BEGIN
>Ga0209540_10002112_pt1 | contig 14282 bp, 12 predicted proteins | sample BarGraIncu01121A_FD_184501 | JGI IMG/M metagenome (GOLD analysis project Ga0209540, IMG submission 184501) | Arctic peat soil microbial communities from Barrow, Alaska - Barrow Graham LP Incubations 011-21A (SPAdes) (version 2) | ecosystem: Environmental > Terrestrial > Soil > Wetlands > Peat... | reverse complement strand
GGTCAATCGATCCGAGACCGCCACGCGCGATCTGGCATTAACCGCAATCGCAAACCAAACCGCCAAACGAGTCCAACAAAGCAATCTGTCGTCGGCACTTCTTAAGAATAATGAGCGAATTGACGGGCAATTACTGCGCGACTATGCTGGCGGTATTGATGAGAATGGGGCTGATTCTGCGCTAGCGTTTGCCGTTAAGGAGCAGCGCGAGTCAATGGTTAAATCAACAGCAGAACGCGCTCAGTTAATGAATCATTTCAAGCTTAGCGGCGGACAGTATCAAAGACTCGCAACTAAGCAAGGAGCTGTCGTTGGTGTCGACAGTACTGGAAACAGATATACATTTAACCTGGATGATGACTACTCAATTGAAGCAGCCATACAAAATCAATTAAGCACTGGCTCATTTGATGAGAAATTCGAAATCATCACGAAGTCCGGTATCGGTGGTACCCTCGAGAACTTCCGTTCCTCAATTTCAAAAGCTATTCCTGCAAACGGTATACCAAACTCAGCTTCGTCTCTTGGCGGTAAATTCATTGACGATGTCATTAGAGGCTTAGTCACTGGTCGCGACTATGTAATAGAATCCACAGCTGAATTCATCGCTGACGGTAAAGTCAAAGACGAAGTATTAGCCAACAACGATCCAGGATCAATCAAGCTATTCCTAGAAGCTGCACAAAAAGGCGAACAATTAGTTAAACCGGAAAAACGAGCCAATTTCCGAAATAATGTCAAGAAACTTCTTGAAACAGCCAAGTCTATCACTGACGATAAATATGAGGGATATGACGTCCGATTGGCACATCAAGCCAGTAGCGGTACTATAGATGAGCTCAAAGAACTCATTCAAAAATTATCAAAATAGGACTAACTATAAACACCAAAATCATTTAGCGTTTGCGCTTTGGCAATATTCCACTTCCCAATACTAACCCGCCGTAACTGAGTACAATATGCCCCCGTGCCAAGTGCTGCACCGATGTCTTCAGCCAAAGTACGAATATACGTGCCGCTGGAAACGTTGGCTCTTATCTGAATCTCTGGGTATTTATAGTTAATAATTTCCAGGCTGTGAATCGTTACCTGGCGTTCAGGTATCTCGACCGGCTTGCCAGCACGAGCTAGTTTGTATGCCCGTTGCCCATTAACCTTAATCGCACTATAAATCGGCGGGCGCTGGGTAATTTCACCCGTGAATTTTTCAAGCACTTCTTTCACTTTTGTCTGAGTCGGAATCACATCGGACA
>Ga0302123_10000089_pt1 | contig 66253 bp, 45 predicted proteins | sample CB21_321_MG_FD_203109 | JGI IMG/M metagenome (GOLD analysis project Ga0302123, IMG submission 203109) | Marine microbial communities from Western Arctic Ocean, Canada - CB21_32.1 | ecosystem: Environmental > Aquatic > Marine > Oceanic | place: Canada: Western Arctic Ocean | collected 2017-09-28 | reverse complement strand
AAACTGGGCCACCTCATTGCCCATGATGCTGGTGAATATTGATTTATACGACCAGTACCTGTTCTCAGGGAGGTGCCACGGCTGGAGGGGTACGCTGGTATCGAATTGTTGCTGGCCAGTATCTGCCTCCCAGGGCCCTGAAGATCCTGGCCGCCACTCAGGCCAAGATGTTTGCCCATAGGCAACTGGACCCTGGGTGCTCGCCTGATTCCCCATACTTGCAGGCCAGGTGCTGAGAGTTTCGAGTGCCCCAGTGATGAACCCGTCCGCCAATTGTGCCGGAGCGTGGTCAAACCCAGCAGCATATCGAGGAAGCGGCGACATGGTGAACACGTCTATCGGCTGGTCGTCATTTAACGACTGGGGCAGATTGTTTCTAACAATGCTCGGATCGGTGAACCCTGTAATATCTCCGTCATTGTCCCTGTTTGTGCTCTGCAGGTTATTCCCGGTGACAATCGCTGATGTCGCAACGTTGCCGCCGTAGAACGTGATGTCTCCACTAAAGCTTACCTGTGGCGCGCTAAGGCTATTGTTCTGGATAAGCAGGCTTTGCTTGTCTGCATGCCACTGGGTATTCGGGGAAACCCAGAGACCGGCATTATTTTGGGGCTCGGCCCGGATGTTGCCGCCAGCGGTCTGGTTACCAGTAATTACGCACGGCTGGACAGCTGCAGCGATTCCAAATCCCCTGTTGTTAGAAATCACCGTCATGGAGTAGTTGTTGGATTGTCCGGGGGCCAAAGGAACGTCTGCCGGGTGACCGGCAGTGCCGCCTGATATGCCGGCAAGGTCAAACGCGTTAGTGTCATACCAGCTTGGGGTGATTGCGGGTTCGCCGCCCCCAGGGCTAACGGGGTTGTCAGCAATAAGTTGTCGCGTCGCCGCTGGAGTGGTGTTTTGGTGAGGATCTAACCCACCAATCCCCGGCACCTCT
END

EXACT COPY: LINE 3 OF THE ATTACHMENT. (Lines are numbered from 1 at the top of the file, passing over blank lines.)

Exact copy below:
>Ga0302123_10000089_pt1 | contig 66253 bp, 45 predicted proteins | sample CB21_321_MG_FD_203109 | JGI IMG/M metagenome (GOLD analysis project Ga0302123, IMG submission 203109) | Marine microbial communities from Western Arctic Ocean, Canada - CB21_32.1 | ecosystem: Environmental > Aquatic > Marine > Oceanic | place: Canada: Western Arctic Ocean | collected 2017-09-28 | reverse complement strand